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Winter '04 Issue 28

Yoga-Agelessness in the Face of Aging
By Brant Rogers

Put Away Your Toys - Poetry
by Asia

Chronic Pain-The Hidden Epidemic
By Rick Bayer, MD

Mind Over Genes-The New Biology
By Bruce H. Lipton, PhD

Confessions of a Straight Man
By Richard Marianetti

The Courage to Fly
By Jessie Diamond

Stretched Toward Him Like a Dark Wake
Fiction by Geronimo Tagatac

Of Coastal Hikes and Buoyed Hopes
By Tim Buckley

Let’s Get the Big Money OUT of Oregon Politics
By Harry Lonsdale

Leaving Home: Facing Reality without Losing Hope-A Peaceful Nation
By Ness Blackbird

Some Dare Call It Treason-Wake Up America!
By Dr. Robert Bowman, USAF Ret.

Radical Astrology: Inner Guidance and Outer Transformation
By Emily Trinkaus

Dreams of Kindness, Love & Grace
By Carolyn Bolton

Brant RogersYoga-Agelessness in the Face of Aging by Brant Rogers

Some eyes rolled, a few jaws dropped, and several faint moans blew across the class when I explained that mid-life begins in our 40’s. Many of my more mature students hadn’t expected the label so prematurely. But to be more precise, I believe mid-life begins when we are touched by the notion that this body and mind are here temporarily. We gain a sense of middle age when the fog of delusion begins to lift a bit and we are faced with the prospect of leaving. My brother reached mid-life while a senior in high school after being diagnosed with leukemia. Most of us begin to suspect our mortality in the fourth or fifth decade of life. Some of us remain clueless through our last moments.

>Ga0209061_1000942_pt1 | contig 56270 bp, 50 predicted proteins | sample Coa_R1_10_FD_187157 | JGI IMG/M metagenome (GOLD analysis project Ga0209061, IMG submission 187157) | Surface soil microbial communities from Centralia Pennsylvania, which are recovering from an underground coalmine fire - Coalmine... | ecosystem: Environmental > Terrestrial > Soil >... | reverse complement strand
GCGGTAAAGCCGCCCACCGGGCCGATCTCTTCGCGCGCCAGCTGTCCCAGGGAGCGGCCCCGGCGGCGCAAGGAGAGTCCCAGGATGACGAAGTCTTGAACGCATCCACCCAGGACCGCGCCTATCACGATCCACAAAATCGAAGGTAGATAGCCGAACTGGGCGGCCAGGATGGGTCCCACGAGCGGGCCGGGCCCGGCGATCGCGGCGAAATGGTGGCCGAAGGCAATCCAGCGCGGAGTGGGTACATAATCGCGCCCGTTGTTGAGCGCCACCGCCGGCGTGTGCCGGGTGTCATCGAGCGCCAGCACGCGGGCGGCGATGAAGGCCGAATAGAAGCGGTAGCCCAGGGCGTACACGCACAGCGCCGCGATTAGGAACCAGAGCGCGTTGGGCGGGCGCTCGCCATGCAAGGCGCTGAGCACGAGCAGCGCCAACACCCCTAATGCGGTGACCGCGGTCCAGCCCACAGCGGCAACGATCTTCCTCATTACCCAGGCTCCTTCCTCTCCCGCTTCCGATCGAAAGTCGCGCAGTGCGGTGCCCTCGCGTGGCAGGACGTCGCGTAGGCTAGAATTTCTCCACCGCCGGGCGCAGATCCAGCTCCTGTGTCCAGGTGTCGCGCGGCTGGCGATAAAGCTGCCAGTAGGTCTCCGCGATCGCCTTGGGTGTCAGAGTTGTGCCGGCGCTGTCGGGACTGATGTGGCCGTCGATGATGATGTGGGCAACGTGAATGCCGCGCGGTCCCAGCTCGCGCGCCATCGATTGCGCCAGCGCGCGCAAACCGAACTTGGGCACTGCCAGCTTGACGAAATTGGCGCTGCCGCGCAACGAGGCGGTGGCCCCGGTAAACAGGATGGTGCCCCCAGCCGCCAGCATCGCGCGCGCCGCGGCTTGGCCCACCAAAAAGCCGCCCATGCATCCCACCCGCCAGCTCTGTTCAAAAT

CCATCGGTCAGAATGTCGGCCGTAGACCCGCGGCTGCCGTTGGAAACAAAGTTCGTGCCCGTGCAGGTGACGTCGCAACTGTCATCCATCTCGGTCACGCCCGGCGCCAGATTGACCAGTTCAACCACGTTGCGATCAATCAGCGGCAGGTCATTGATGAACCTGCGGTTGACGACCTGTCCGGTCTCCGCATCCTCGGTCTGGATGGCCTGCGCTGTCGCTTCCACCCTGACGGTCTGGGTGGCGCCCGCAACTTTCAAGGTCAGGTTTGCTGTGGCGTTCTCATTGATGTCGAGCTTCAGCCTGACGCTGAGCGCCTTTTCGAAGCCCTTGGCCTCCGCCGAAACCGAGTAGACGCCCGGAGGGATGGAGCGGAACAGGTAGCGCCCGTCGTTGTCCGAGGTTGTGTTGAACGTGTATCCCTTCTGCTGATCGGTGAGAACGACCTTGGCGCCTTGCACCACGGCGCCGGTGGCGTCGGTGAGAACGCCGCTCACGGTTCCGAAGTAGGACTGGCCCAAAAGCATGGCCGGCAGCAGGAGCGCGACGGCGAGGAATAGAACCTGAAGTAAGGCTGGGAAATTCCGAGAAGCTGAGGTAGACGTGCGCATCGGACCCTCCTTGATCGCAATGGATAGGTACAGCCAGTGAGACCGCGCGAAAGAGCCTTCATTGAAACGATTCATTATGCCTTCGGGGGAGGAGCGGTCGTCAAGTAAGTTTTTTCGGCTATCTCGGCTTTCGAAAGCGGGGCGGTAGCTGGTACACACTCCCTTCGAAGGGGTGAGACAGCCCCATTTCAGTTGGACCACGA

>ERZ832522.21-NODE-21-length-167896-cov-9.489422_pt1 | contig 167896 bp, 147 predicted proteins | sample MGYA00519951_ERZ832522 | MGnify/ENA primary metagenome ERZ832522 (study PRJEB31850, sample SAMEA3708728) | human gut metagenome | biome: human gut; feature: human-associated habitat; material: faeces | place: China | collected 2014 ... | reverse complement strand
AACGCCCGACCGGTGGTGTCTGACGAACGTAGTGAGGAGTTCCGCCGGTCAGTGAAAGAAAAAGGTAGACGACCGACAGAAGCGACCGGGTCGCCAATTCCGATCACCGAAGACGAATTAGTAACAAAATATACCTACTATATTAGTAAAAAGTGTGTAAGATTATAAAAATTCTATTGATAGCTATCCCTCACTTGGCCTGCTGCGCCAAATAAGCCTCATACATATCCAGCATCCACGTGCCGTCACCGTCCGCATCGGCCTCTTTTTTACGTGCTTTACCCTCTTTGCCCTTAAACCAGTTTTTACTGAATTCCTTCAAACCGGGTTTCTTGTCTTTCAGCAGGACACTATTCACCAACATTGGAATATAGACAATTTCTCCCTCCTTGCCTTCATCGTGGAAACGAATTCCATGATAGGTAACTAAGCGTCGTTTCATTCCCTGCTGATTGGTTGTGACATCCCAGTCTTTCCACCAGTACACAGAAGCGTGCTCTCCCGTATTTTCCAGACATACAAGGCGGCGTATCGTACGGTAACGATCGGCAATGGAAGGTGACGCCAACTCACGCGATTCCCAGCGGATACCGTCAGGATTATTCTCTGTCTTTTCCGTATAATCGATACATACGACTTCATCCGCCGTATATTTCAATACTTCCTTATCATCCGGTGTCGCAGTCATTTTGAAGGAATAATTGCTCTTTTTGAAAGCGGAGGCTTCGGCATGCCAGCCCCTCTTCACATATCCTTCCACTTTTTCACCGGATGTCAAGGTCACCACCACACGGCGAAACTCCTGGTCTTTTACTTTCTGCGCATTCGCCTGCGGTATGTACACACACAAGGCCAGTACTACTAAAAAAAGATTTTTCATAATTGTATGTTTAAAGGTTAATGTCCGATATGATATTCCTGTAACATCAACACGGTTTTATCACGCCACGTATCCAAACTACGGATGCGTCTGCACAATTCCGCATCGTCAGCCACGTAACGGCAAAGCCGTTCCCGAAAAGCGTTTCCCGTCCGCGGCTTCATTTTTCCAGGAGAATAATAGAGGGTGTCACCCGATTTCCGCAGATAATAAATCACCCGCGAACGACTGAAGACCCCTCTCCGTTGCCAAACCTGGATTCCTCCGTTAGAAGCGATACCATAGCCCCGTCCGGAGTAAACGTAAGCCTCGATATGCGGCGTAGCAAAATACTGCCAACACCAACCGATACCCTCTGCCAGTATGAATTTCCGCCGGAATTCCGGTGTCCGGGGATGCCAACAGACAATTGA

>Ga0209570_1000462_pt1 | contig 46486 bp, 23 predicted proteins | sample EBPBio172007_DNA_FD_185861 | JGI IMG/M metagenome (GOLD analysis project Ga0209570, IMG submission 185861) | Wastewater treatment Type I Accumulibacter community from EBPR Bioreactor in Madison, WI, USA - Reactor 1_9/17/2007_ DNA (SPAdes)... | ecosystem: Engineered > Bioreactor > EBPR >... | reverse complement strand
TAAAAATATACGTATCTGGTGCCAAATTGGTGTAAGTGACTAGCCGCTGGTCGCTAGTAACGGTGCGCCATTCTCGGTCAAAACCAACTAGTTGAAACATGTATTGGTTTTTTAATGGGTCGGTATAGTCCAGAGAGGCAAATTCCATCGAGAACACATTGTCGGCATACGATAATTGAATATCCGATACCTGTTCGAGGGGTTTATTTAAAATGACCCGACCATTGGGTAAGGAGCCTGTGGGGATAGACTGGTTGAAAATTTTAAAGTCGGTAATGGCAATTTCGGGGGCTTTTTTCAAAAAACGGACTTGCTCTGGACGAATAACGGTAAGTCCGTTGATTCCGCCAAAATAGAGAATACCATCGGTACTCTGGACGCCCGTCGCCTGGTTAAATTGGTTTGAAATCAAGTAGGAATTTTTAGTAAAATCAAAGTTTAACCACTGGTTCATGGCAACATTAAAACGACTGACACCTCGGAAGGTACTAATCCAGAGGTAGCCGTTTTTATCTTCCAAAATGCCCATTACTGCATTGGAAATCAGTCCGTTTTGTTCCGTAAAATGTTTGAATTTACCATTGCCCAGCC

Faced with the limitations of time, body, resources, and a busy and manipulative mind, most—no, all—of us negotiate for a place of comfort in this fog even as it lifts to reveal the final destination. Botox, surgery, diets, supplements, drugs, new lovers, gymnasiums, and even yoga studios offer this temporary comfort and capitalize on a promise of keeping this unpleasantness at bay.

The paradox here is that students who attend my introductions to yoga for those of us in mid-life are the most receptive to yoga practice as a spiritual journey. I’ve observed that such students have a deeper, more profound, and honest sense of the suffering we create as we cling to what is temporary. They are open to an honest practice that allows them to reside in the here and now with warts and all.

My sense about these students is that, at this stage of life, they have had plenty of opportunity to “do” things well (and perhaps not so well). With age and with the dissipation of the energies of the body, this land of doing becomes a desert that turns drier. At this stage we are more capable of letting go of the “doing” and of being with ourselves in a direct experience of our lives and all the feeling it involves.

Joseph Campbell said that he didn’t think people were looking for a purpose in life so much, but rather, they’re looking for the experience of the rapture of being alive—physically experiencing this now, this here, in all its joy and pain. This is precisely what our yoga practice is designed to offer us: a path into the rapture of the experience of our existence.

Our history is strewn with the wreckage of explorers trying to find the fountain of youth. All of those doomed journeys began with the belief that we could own what we call youth. Yoga practice doesn’t offer anything of the sort. It offers us a way of being whole, an opportunity to let go of the seeking for something that we can’t own. Rather than finding the fountain of youth we become ageless in the face of aging.

Brant Rogers is an Anusara Yoga instructor in mid-life who teaches at the Sanctuary: A Center for Yoga, Dharma, and the Healing Arts. ( He can be reached at the 503 235-5616 or at

Alternatives Magazine - Issue 28

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